When you require a larger UPS that normal sometimes you are told you need a 15Amp power connection to plug in the device. A 15Amp power connection is simply a larger capacity power point. They are much less common than a standard 10Amp power point however which is why it is sometimes confusing. It is a simple matter to ask your electrician to either run a new 15Amp power circuit or upgrade an existing 10Amp circuit to a 15Amp circuit. A 15 Amp power circuit typically only has one outlet, and has an over sized earth pin or hole for the earth pin. The earth pin is the single vertical pin on the plug, not the angled one. 

What is three phase?

Three phase is three single phases joined together. This allows more power to be delivered at the same time. It’s technical, but when the three phases are joined together, the waveforms are offset so that the waveforms reach their peaks at different times. This is very useful for motors, which make use of a revolving magnetic field. When you see the term Three Phase, you’re looking at a larger sized UPS. Three phase UPS systems generally start from 10kVA and go as high as 1MW or more. Three phase voltage in Australia is typically 415V.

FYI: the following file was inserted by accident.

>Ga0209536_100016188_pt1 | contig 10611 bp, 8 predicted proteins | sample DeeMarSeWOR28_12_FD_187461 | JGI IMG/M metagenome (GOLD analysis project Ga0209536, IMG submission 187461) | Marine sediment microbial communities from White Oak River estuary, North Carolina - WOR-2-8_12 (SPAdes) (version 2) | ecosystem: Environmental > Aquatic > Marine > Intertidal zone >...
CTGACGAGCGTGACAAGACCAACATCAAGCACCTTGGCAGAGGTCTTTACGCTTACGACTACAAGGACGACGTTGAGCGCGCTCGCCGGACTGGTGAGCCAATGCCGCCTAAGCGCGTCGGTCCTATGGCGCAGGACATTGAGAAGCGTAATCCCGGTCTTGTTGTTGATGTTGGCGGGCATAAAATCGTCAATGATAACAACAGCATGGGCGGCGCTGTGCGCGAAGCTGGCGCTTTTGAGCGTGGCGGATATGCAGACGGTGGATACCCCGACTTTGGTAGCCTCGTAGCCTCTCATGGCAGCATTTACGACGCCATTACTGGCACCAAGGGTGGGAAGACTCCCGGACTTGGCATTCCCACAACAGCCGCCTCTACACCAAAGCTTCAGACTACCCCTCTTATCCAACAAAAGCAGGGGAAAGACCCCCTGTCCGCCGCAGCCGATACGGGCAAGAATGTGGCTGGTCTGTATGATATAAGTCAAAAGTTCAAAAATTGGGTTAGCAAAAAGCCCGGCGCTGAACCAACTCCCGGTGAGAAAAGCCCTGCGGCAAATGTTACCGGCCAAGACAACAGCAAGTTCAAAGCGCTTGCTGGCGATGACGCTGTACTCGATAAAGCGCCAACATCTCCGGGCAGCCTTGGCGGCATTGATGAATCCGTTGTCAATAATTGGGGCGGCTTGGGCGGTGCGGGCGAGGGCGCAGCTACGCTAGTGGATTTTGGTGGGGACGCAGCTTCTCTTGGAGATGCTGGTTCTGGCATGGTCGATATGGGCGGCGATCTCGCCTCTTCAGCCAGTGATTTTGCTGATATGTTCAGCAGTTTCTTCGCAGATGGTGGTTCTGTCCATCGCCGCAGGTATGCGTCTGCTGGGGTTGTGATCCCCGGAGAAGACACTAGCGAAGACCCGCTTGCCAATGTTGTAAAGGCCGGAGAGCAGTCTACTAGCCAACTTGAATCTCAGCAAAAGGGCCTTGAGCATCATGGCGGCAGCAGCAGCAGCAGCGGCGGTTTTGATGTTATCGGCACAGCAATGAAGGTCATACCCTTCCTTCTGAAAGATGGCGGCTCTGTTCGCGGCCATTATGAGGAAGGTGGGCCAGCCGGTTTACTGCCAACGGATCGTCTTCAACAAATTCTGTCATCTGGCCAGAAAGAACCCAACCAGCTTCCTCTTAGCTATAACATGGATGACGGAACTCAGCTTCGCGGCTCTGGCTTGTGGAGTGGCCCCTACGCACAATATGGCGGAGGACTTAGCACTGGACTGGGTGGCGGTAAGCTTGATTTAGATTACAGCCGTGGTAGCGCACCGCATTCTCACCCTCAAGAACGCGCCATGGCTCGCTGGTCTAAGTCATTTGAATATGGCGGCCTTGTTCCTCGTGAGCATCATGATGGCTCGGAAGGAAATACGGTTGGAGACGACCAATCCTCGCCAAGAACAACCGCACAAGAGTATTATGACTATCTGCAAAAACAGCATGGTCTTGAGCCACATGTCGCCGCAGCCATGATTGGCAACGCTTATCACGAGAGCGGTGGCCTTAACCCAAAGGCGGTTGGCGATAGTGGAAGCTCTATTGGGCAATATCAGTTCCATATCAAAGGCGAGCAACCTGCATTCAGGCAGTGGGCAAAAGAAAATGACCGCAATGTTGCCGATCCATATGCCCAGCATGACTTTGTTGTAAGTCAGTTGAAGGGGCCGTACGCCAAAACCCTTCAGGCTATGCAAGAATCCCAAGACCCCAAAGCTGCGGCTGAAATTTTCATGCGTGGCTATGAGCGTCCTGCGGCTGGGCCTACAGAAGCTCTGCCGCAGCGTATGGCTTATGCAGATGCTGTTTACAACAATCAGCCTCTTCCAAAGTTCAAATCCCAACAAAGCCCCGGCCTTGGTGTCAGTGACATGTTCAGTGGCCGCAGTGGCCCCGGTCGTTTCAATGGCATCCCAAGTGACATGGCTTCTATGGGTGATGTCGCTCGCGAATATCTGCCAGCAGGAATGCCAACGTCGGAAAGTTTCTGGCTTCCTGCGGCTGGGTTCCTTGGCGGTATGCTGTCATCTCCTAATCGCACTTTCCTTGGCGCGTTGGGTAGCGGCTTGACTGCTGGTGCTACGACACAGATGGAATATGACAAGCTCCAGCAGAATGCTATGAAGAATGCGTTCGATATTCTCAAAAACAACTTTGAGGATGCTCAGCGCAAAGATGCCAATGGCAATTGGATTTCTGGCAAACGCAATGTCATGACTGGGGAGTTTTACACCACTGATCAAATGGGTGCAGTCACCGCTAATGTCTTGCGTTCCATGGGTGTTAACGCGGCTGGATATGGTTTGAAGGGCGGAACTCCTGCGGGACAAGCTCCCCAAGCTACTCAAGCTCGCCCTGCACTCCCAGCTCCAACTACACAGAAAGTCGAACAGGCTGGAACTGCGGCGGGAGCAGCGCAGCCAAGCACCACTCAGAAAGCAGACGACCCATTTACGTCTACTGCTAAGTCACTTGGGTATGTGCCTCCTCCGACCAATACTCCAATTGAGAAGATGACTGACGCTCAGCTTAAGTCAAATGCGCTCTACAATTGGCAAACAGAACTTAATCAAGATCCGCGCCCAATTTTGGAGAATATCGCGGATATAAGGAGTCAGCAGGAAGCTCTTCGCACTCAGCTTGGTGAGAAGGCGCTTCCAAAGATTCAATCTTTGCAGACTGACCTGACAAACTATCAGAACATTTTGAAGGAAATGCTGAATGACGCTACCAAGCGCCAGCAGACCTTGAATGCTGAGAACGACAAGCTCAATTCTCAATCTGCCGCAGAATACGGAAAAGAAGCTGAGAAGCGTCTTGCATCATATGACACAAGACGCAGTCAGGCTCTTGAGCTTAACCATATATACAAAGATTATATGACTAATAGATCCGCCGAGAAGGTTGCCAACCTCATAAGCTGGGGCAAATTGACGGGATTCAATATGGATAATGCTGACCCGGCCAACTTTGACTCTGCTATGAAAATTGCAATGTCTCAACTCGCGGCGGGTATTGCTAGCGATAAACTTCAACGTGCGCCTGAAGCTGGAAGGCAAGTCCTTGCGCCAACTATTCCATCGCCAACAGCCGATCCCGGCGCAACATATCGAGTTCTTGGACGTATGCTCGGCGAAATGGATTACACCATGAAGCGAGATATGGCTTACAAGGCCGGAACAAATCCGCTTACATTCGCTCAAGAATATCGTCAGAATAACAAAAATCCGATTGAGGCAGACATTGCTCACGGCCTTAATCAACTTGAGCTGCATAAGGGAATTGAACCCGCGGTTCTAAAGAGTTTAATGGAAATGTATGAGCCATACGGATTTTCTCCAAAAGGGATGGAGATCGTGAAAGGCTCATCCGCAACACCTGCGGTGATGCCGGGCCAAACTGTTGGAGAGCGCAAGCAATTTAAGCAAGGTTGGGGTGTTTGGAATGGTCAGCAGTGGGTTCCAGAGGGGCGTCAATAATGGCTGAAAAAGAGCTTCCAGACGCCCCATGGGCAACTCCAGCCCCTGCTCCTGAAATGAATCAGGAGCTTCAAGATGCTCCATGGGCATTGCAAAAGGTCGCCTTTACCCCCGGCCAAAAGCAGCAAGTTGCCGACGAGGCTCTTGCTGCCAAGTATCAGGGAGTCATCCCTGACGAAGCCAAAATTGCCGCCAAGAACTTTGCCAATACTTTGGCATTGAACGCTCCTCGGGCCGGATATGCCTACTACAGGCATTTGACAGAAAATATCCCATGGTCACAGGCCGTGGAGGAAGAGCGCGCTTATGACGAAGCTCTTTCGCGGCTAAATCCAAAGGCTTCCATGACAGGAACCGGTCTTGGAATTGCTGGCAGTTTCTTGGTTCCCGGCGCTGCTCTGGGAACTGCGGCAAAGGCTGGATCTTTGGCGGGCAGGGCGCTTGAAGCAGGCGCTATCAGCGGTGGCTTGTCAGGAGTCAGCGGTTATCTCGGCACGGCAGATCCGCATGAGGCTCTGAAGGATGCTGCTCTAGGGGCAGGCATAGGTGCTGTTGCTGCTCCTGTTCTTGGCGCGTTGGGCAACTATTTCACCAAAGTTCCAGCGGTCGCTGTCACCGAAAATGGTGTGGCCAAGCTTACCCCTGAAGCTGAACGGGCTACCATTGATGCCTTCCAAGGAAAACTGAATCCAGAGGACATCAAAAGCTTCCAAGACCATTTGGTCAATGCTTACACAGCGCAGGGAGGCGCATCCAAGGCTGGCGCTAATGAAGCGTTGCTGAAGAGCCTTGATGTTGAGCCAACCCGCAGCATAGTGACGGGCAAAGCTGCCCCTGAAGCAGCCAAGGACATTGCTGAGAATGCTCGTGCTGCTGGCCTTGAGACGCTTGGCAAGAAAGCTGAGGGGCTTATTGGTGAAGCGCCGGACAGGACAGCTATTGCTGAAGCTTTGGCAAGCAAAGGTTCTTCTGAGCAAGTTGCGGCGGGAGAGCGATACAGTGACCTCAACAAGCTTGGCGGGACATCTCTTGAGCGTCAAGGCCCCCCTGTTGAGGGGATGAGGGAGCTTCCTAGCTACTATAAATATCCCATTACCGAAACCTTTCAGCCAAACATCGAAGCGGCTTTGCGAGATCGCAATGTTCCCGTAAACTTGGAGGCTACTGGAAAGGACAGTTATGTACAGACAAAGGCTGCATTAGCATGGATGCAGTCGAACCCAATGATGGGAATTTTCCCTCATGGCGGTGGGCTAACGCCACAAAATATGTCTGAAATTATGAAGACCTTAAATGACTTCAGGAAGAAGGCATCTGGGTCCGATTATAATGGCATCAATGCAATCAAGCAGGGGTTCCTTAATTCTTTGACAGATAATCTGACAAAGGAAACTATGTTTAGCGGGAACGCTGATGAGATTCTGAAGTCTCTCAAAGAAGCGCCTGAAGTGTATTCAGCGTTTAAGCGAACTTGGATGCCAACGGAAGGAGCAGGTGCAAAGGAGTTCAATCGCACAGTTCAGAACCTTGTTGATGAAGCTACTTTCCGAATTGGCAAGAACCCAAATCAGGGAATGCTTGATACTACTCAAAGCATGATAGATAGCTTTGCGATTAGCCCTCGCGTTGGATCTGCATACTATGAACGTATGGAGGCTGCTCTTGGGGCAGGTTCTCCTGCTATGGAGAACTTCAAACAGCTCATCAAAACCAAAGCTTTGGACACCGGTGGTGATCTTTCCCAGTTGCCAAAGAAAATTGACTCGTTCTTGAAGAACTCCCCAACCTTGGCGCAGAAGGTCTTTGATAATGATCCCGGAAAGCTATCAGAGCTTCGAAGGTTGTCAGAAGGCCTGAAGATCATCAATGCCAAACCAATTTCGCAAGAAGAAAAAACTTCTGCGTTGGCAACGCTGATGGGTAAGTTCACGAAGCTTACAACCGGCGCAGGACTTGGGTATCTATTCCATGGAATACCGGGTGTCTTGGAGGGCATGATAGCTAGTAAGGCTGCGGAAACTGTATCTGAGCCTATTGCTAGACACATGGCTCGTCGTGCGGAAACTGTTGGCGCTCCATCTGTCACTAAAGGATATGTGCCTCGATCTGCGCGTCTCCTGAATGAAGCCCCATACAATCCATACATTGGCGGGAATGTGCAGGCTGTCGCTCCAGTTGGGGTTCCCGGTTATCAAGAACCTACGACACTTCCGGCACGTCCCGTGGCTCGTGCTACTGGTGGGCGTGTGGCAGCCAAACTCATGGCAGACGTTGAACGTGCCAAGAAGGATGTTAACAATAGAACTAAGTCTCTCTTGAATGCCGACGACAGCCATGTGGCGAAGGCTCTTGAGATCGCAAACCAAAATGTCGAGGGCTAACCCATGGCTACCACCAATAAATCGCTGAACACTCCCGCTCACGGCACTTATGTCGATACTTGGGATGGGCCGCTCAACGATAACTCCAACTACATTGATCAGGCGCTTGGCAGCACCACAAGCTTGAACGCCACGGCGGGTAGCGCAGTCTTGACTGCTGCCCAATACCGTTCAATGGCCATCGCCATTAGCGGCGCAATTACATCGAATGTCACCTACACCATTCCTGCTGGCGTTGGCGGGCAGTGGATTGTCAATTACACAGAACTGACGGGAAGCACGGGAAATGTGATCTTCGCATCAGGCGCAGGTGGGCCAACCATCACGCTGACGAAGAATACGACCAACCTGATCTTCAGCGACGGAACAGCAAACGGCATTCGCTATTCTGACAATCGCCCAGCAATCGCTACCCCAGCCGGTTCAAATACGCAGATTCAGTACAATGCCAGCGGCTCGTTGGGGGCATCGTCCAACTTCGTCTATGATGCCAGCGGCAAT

What is this 15Amp business?

When you require a larger UPS that normal sometimes you are told you need a 15Amp power connection to plug in the device. A 15Amp power connection is simply a larger capacity power point. They are much less common than a standard 10Amp power point however which is why it is sometimes confusing. It is a simple matter to ask your electrician to either run a new 15Amp power circuit or upgrade an existing 10Amp circuit to a 15Amp circuit. A 15 Amp power circuit typically only has one outlet, and has an over sized earth pin or hole for the earth pin. The earth pin is the single vertical pin on the plug, not the angled one.